Samuel Goldberg has been a Massachusetts criminal defense attorney for 20 years. Prior to that, he was a New York state prosecutor. He has published various articles regarding the practice of criminal law and frequently provides legal analysis on radio and television, appearing on outlets such as the Fox News Channel, Court TV, MSNBC and The BBC Network. To speak to Sam about a criminal matter call (617) 492 3000.

ATTORNEY SAM ANSWERS QUESTIONS ABOUT FEDERAL AND STATE PROSECUTIONS OF DRUG CASES.

In my last blog, we discussed the case of two gentlemen who were taken into custody at Logan Airport and are facing heavy drug charges. They were arraigned in state court,

The cases are unlikely to stay there, though.

While they are currently in district court, they are likely to be indicted and prosecuted either in state superior court or federal district court.

Or, at least one of them is.

“What do you mean, Sam? They were arrested at the same time with the same stuff…wouldn’t the cases be kept together?”

Usually, yes. However, not always. Sometimes the cases will be handled separately. One of the typical scenarios for that to happen is if the prosecution is able to get one of the defendants to cooperate and become a witness for the prosecution. As part of the deal, one defendant may be given lighter treatment in state court while the other one faces more serious federal criminal charges.

“Does that always happen?”

No, of course not. One thing you should know is that there is no “always” when it comes to criminal justice. But that’s beside the point. Normally, particularly if a case is being handled by federal law enforcement, there will be at least an attempt to get someone to “turn”. Sometimes it works, sometimes it does not.

Every case is different. It would seem that there is, or was, already some interest in keeping the cases separate because law enforcement is quoted as saying that the two were not “together”. Under these circumstances, such a statement is surprising.

There are a number of considerations involved when deciding whether a case will be prosecuted in federal or state court.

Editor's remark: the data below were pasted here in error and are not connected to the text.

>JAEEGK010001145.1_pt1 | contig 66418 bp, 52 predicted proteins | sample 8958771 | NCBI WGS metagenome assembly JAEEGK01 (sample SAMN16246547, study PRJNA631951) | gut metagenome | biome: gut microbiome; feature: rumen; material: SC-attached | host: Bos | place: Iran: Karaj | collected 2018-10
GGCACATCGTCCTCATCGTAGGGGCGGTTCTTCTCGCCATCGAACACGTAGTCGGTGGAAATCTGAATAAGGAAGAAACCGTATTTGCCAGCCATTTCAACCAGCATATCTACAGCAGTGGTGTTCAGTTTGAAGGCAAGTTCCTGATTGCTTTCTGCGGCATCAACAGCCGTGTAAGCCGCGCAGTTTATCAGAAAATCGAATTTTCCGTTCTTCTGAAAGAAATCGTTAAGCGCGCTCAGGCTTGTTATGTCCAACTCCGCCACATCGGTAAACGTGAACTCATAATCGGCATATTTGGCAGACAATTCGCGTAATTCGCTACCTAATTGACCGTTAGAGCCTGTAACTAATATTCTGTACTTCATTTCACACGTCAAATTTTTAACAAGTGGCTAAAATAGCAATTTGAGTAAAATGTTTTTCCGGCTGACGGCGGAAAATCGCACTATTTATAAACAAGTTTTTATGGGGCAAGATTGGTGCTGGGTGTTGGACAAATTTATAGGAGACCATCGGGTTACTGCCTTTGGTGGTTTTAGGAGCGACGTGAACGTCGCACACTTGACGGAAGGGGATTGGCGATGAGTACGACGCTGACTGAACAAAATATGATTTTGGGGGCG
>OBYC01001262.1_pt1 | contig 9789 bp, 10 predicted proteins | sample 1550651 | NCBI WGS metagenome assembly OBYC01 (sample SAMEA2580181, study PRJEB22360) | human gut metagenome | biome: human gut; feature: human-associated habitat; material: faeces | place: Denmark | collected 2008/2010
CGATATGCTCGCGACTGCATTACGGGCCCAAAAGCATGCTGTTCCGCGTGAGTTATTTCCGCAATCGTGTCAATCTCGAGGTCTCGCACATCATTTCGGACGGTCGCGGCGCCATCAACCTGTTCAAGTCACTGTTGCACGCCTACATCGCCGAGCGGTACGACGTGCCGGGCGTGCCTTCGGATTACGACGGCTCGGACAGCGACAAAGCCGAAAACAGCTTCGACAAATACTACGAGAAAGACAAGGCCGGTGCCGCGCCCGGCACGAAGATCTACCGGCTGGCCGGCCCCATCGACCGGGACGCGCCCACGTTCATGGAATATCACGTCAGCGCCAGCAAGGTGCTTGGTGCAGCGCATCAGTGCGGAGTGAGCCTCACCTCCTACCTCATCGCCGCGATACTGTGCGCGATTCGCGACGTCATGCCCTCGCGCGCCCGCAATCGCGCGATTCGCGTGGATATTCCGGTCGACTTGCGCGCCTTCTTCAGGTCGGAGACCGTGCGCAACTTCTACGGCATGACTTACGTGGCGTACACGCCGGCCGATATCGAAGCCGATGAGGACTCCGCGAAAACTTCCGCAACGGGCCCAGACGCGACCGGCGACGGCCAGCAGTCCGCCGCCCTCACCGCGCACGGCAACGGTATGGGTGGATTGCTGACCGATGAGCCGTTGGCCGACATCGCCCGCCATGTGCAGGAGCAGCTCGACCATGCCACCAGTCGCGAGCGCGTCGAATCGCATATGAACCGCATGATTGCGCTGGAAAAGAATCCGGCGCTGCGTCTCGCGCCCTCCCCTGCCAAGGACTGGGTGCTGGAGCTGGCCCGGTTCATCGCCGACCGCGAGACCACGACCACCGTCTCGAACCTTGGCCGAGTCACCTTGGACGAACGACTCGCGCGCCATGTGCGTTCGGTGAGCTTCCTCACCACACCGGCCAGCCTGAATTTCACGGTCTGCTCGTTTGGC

“Who has jurisdiction to prosecute?”

Actually, both state and federal law enforcement have jurisdiction to prosecute this matter, The drugs are believed to have come from out of state, if not out of country. This, in itself gives federal law enforcement the jurisdiction. The location of where the drugs were found give both governments the right to prosecute. They were found in Suffolk County, Massachusetts, which is where Logan Airport governments, what happens in airports, can be prosecuted in federal court.

“So who gets to choose which way it will go?”

Federal law enforcement generally gets that choice. This is part of why their record of “wins” is so high.   They generally want to pick cases which are already quite strong.. On the other hand they also tend to choose to prosecute the cases that are “big enough”. It varies on the reasoning, but it is federal law enforcement that gets to choose whether the case will go to state or federal court.

“Which should a criminal defendant prefer?”

Again, the answer is not set in stone. However, generally a defendant has a better shot in state court.

“Why is that?”

A few reasons. First of all, federal sentencing has almost become mathematical. There are Federal Sentencing Guidelines which, while not mandatory, control to a great deal what a court will impose. And the numbers are in terms of months. Many months. In state court, it is more possible to get more individualized treatment.

Second is resources…both to the prosecution and the defense. The federal prosecutors have investigative agencies like the FBI, DEA, ATF and Homeland Security to aid them. They are all quite professional and have the ways, means and interest to do a thorough job. On the other hand the resources to the defense…such as the fair disclosure of discovery…is much less in federal court.

Thins like Grand Jury minutes and certain statements which might be vital to the defense are not disclosed to the defense until shortly before trial. In state court, these things are disclosed in the beginning of the process.

“Which way is this likely to go?”

Hard to say, but if the case does stay in state court, it will surely not stay in district court (where it is now). It will be indicted and move up to superior court.

At this point, I would say that which way it goes might be effected by the level of expertise and experience of defense counsel. You can be sure that major decisions which will effect the trajectory of this case, or cases, is being decided behind closed doors where a lot of negotiating either is, or should be, going on.

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